The Wall Street Journal‘s email today wrote a great summation of the silliness of all the conspiracy theories out there, beginning with Palin/Obama loonies:
Corrupt vs. Insane
The latest “Journolist” revelation is a tranche of emails from the ideologically exclusive listserv, covering the period Aug. 30 through Sept. 1, 2008, and discussing what The Daily Caller’s headline calls “Palin’s Downs child.” That would be Trig Palin, then-Gov. Sarah Palin’s then-infant son.
The thread begins with a link to a post on Angry Left website DailyKos.com, since deleted, which apparently put foward the bizarre hypothesis that the governor faked her pregnancy and Trig was actually Mrs. Palin’s granddaughter.
At the risk of damning them with faint praise, most of the journolists participating in the discussion turn out to be not totally insane on the subject. “This is one hell of a whacky conspiracy theory,” says Ryan Donmoyer, a news reporter for Bloomberg who has also been known to liken Tea Party goers to Nazis. “I too agree it’s probably best left alone.”
Donmoyer adds, in what we surmise is an allusion to the “birther” conspiracy theories: “As long as it’s in the rumor stage it rivals the disinformation disseminated about Obama–and neither is useful for the public discourse.”
So far as we know, no journolist touched the rumor publicly. But The Atlantic Monthly did. One of its writers has been flogging it for nearly two years now. He weighed in yesterday, charging the journolists with corruption:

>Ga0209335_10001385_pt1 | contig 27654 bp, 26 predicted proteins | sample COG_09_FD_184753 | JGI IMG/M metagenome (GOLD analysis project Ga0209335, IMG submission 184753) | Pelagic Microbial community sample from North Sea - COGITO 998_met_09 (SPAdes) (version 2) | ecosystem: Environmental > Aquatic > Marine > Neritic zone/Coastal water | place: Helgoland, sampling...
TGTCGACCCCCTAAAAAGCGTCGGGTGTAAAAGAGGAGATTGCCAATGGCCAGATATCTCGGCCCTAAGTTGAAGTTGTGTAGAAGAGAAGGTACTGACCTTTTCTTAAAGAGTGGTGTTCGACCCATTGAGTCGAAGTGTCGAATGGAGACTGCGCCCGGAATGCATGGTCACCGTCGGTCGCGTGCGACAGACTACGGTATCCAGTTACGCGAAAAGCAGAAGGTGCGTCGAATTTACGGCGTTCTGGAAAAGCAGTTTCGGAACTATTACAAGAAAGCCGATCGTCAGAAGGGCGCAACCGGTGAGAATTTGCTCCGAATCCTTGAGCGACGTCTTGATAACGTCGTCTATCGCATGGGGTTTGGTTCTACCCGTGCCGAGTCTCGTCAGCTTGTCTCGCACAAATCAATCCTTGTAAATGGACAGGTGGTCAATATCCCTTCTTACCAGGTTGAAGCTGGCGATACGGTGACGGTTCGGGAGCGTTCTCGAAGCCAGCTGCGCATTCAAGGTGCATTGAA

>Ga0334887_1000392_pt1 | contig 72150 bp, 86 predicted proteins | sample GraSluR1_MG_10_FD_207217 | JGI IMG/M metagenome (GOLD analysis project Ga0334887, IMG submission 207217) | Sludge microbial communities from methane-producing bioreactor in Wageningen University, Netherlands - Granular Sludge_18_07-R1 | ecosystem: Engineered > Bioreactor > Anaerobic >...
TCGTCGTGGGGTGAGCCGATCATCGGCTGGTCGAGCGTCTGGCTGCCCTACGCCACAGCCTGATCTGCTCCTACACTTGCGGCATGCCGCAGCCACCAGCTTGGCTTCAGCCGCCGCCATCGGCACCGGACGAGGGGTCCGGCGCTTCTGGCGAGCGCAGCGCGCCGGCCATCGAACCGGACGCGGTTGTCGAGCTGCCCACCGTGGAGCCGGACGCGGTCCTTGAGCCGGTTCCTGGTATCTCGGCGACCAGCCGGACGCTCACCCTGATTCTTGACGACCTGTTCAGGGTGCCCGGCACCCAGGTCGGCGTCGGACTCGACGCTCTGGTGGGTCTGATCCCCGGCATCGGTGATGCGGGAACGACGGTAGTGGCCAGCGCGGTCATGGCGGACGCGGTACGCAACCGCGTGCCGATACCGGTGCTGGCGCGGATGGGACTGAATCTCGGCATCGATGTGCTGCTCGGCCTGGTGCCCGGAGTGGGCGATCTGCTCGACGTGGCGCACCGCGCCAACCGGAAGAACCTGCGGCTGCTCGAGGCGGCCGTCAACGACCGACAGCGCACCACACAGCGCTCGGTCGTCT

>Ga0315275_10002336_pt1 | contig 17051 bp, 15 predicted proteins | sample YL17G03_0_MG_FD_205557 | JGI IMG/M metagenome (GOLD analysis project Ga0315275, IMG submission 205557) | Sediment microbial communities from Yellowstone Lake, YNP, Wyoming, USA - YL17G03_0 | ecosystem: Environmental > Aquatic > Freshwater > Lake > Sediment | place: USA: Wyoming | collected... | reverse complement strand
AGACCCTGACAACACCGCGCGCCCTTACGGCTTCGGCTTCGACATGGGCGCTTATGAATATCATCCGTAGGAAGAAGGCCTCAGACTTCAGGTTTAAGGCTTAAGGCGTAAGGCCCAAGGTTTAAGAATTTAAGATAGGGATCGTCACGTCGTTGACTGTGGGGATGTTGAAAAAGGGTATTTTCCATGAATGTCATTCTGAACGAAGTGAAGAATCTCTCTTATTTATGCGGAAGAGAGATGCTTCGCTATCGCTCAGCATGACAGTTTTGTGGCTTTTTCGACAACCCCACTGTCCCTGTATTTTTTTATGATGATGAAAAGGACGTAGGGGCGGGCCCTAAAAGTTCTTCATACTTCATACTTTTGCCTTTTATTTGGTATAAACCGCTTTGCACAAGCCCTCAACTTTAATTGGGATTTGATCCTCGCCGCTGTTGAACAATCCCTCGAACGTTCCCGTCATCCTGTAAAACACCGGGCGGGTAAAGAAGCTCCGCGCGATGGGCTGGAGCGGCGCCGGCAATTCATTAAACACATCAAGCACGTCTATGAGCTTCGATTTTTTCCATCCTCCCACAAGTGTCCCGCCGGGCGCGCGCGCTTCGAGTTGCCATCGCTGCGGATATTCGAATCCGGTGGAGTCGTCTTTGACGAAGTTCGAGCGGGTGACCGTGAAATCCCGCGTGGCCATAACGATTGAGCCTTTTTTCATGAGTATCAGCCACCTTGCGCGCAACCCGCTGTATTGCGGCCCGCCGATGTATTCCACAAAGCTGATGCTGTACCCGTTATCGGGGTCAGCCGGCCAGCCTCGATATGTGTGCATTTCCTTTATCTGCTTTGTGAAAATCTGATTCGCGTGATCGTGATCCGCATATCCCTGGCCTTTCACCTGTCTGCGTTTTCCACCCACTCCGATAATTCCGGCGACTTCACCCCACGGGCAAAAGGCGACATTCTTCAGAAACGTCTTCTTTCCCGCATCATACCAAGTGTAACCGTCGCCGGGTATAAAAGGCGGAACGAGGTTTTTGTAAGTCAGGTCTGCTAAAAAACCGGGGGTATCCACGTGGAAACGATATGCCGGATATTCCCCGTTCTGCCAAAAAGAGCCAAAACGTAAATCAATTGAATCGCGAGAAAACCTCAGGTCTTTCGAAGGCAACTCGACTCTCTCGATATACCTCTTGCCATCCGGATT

If you want to know why the allegedly liberal media didn’t touch–and still won’t touch–this story, look no further. It has nothing to do with the facts, and everything to do with their politics. Notice the core modus operandi of the political operative, not the journalist. When dealing with a story: first ask yourself not if it is true but whether the outcome benefits your side.
In support of this assertion, The Atlantic quotes an email from Katha Pollitt of The Nation:
I like what you said about this possibly being a dirty trick, intended to blow up in our faces. so let’s just leave it alone.
About a year ago, after we wrote a column refuting the “birther” nonsense, an acquaintance who is a Republican activist professed to agree with us on the ground that “it doesn’t help us” to raise the question. But our acquaintance, who remained unconvinced about the president’s birthplace, missed the point. Our objection to the birther stuff has nothing to do with its political consequences. Whoever it helps or hurts, it is objectionable because it is false and insane.
Likewise with the Trig-truther crackpottery. It is a small credit to the journolists that they had the good sense to avoid airing this preposterous rumor in public, even if for corrupt reasons. It is a huge discredit to The Atlantic Monthly that it continues to propagate it.